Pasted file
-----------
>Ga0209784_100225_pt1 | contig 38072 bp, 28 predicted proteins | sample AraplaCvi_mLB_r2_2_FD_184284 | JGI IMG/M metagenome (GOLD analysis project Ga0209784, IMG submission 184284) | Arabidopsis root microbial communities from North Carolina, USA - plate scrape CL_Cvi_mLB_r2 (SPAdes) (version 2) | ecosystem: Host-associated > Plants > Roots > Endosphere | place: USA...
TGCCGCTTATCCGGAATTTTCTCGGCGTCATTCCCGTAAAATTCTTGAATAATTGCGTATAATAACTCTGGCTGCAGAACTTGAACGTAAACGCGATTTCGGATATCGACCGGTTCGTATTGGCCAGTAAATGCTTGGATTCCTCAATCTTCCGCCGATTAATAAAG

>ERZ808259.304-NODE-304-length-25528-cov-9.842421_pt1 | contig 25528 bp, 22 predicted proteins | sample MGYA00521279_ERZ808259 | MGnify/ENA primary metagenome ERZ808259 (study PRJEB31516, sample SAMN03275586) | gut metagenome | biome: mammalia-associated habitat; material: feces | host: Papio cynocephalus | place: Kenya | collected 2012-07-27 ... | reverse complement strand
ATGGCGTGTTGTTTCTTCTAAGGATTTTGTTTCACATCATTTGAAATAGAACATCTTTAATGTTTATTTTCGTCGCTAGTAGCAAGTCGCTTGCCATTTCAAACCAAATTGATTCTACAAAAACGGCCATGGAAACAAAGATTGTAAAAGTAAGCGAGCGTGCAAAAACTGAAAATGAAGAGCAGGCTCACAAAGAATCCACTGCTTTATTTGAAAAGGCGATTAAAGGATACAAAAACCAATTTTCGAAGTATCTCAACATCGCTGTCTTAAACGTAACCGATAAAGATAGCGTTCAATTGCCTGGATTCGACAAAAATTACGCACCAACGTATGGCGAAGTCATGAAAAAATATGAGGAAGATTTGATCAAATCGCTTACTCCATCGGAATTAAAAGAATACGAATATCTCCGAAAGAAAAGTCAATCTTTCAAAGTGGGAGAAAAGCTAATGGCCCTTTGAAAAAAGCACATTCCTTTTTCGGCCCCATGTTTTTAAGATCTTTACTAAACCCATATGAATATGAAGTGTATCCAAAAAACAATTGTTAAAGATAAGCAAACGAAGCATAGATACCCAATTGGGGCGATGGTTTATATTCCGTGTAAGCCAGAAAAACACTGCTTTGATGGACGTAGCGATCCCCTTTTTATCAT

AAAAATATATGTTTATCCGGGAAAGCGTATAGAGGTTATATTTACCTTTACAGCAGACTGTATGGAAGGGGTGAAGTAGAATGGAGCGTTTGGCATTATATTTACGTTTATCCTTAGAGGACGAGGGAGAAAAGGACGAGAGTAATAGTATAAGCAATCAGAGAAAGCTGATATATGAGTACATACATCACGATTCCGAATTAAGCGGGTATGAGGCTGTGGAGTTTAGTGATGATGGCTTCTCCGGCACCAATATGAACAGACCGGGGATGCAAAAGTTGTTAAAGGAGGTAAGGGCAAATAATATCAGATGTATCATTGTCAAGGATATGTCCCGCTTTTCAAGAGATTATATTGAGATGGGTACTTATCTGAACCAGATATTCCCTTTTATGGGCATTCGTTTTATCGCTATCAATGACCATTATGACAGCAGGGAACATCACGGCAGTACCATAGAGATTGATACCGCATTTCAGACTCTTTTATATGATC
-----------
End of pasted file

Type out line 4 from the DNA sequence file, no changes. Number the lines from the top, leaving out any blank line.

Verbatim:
ATGGCGTGTTGTTTCTTCTAAGGATTTTGTTTCACATCATTTGAAATAGAACATCTTTAATGTTTATTTTCGTCGCTAGTAGCAAGTCGCTTGCCATTTCAAACCAAATTGATTCTACAAAAACGGCCATGGAAACAAAGATTGTAAAAGTAAGCGAGCGTGCAAAAACTGAAAATGAAGAGCAGGCTCACAAAGAATCCACTGCTTTATTTGAAAAGGCGATTAAAGGATACAAAAACCAATTTTCGAAGTATCTCAACATCGCTGTCTTAAACGTAACCGATAAAGATAGCGTTCAATTGCCTGGATTCGACAAAAATTACGCACCAACGTATGGCGAAGTCATGAAAAAATATGAGGAAGATTTGATCAAATCGCTTACTCCATCGGAATTAAAAGAATACGAATATCTCCGAAAGAAAAGTCAATCTTTCAAAGTGGGAGAAAAGCTAATGGCCCTTTGAAAAAAGCACATTCCTTTTTCGGCCCCATGTTTTTAAGATCTTTACTAAACCCATATGAATATGAAGTGTATCCAAAAAACAATTGTTAAAGATAAGCAAACGAAGCATAGATACCCAATTGGGGCGATGGTTTATATTCCGTGTAAGCCAGAAAAACACTGCTTTGATGGACGTAGCGATCCCCTTTTTATCAT